February issue 2004
A Passage to India
Warmed by the persistent afterglow of the January spring in Islamabad, the ceasefire holds along the international border in Rajasthan and Punjab, the line of control in Kashmir and the actual ground position line in Siachen. Never mind that General Musharraf has moved into his Aiwan-e-Sadr labyrinth, the cross-currents of hope, revealed and confirmed from his travels to Turkey and Davos, find an echo in Hyderabad and resonate across the hills that frame the picturesque little town of Dehradun. Here and elsewhere on his pre-election trail across the length and breadth of India, Prime Minister Vajpayee speaks of a new era of optimism. Of the gravity of this moment in the subcontinent’s geography — and how history has a way of settling scores with a people who refuse to see the same things differently.
The mood in India, after the surprise of a Vajpayee-Musharraf summit on the margins of SAARC in Pakistan, can best be described as one of unconsummated relief. The short, even bald, January 6 statement that promises the earth to both New Delhi and Islamabad, sometimes looks too good to be true. Especially when you’re sitting in one of those corner rooms-with-imperial-views in South Block, with a high ceiling above and a heater at your feet, it’s easy to get that sinking feeling. Have we, once again, bartered the soul of Mother India, for a mere thirty pieces of khota Pakistani sikka?
You think not. After all, never has Pakistan conceded in such certain terms as on January 6, that the problem of Kashmir will be resolved to the “satisfaction of both sides.” That there’s no room for interfering, third-party busybodies, such as the United Nations or the Americans and the British, and even the Iranians. For encouragement you look across to North Block, where deputy Prime Minister L.K. Advani has just held “unconditional talks” with the Hurriyet leaders from Kashmir and, as we speak, is flying over parts of the Line of Control and, like some self-anointed dove, proclaiming that ”levels of violence” are definitely down.
This, then, is the same Advani (who only half-jokingly and very recently, referred to his once-home town Karachi as, “I hear that it’s now become quite a dirty city”) whose Toyota chariot journey across north India in 1990 galvanised the rightwing and the religious to not only topple the Babri Masjid, but make the Bhartiya Janata Party a major political force to reckon with. Widely — according to some, wrongfully — accused of trashing the Agra summit between Musharraf and Vajpayee, few noticed that Brajesh Mishra, Vajpayee’s National Security Advisor and principal confidante, called upon Advani on December 31, on the eve of his departure for Islamabad and the SAARC summit. That it was the selfsame Advani, who during a visit to Chandigarh on January 5 — one day before the pathbreaking accord in Islamabad — told the national TV network Doordarshan that what was happening in Pakistan was a “breakthrough.”
Clearly Advani, and by implication the hardline faction within the BJP and its mother organisation the RSS, seem very much on board this new peace initiative with Pakistan. More than one BJP leader, in private conversations, has admitted that “having tasted power for nearly six years, we have to come realise that India is bigger than the party.” For the first time, the couple of token Muslims within the BJP have been thumping the ground with confidence at pre-election rallies. At Rampur, a majority-Muslim region near Delhi (a lot of people migrated to Pakistan from here in 1947), one Muslim leader pointed out that it was Prime Minister Vajpayee, “a BJP leader,” who had once again tried to build bridges with Pakistan. Another BJP leader from Bihar, with a large number of Muslim voters in his constituency, pointed out that “peace with Pakistan would have a major impact on Hindu-Muslim relations at home.”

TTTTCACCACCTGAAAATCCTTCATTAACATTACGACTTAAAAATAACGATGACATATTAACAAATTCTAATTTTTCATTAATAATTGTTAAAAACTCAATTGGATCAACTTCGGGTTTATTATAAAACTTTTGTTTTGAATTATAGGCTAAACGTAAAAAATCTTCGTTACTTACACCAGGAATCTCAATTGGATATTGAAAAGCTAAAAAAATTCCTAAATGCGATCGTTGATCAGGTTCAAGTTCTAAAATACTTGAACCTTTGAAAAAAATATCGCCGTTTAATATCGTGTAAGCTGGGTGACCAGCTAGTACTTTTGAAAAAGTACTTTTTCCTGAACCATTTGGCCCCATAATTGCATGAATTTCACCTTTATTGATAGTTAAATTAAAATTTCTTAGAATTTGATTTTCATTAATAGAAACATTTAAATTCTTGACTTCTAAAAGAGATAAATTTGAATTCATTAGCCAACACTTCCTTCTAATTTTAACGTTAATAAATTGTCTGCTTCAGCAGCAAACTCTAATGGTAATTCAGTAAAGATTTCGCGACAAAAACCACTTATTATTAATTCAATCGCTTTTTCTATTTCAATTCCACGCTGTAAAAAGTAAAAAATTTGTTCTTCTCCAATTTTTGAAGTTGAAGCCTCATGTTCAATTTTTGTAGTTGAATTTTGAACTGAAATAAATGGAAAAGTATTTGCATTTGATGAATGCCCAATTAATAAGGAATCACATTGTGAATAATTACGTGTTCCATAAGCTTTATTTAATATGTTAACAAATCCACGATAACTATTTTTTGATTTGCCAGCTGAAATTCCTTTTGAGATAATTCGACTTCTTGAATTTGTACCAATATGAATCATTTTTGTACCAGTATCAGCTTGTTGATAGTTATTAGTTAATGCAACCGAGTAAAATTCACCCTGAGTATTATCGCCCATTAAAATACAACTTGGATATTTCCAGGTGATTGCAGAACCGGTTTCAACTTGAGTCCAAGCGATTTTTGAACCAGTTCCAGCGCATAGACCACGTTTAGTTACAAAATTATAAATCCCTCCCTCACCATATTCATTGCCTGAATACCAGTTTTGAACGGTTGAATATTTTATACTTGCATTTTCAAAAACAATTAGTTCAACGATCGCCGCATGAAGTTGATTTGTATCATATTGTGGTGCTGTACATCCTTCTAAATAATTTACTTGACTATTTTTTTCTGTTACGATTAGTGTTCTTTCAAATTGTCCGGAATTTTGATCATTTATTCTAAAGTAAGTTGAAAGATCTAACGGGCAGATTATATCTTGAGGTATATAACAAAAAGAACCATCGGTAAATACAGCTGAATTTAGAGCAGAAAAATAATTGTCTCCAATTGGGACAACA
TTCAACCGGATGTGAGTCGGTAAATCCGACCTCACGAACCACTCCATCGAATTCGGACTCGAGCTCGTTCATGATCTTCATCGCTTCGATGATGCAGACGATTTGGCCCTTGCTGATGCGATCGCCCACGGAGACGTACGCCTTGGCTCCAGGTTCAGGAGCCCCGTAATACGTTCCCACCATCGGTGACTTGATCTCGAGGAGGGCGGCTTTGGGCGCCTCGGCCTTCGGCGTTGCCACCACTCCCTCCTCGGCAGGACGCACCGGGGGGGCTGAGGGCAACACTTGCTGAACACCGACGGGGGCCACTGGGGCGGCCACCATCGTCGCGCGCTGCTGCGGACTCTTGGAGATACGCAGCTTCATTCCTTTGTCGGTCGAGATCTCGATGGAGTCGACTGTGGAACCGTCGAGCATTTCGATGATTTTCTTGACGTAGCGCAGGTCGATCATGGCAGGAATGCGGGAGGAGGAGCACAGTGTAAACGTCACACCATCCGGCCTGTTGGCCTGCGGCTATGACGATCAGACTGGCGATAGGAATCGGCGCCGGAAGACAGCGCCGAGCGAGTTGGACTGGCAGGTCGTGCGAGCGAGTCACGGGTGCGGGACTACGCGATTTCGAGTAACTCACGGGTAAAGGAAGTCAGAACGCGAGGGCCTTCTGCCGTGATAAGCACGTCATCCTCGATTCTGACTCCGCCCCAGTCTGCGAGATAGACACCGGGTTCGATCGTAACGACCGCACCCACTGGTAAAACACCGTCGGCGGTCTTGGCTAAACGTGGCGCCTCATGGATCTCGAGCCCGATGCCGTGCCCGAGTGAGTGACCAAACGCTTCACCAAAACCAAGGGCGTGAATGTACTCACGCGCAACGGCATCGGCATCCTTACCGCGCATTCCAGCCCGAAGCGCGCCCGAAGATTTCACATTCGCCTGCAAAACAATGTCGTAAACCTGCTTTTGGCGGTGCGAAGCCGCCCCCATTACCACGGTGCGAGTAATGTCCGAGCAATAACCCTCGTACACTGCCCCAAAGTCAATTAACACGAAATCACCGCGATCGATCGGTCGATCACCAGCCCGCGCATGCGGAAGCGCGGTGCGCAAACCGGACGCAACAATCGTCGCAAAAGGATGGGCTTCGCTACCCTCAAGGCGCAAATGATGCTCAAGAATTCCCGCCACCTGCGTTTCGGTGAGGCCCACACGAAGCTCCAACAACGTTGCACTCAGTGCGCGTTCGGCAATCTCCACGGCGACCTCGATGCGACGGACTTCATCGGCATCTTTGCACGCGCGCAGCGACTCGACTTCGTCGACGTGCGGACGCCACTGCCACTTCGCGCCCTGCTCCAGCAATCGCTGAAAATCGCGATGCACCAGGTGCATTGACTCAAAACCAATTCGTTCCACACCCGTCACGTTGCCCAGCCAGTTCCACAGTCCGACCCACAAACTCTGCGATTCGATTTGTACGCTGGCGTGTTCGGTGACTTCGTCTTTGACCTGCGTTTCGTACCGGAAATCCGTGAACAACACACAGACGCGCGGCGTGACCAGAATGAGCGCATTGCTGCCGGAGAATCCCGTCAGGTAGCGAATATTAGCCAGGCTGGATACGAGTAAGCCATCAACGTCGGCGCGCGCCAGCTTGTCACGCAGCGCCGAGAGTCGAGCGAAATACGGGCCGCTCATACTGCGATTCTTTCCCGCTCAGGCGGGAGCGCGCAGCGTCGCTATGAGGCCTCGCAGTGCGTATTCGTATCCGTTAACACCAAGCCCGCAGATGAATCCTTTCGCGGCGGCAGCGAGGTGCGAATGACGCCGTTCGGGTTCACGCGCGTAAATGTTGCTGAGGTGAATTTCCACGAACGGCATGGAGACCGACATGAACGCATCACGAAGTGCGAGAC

As the second anniversary of the Gujarat pogrom nears in end-February and India gears itself for another election the month after, appropriating the “Hindu-Muslim peace plank” is no mean achievement for a right-wing party such as the BJP. Determined to go through the second, albeit more painful phase of reforms, relations with the US are on an upward trajectory. Brajesh Mishra, along with Tariq Aziz, the architect of the Islamabad statement, is already talking to China (Pakistan’s “all weather friend”) to resolve India’s “other” border problem. In fact, it seems to have considerably helped New Delhi’s case that Beijing has also recently submitted its own “list of militants” to Pakistan to extradite to China.
For a change, the political leadership is also, at last, taking apart the lovingly cultivated positions of Foreign Office bureaucrats. A classic example of this was the denial of permission last week to Punjab chief minister Amarinder Singh to visit Lahore, ostensibly to participate in the World Punjabi Congress. Since no dialogue with Pakistan had started yet, New Delhi argued, “such a high-level dignitary could not possibly go to Pakistan.” Singh went to the PM’s office to complain, which in turn told the Foreign Office to get a move on. Singh later drove across Wagah to spend the eid holidays in Lahore as the guest of Punjab chief minister Pervaiz Elahi.
As new age Punjabi journalists rediscover the trauma and travails of the Radcliffe line, other boundaries are being erased right here in Delhi. The Foreign Office has recently ordered the demolition of its own rules, to allow Pakistani diplomats to freely travel out of the city precincts. Only a few months earlier, Pakistan High Commissioner Aziz Khan had been exempted from the same, silly ban. Thankfully, though, life has now been allowed to meet up with literature — letting Aziz rediscover a different kind of passage to India.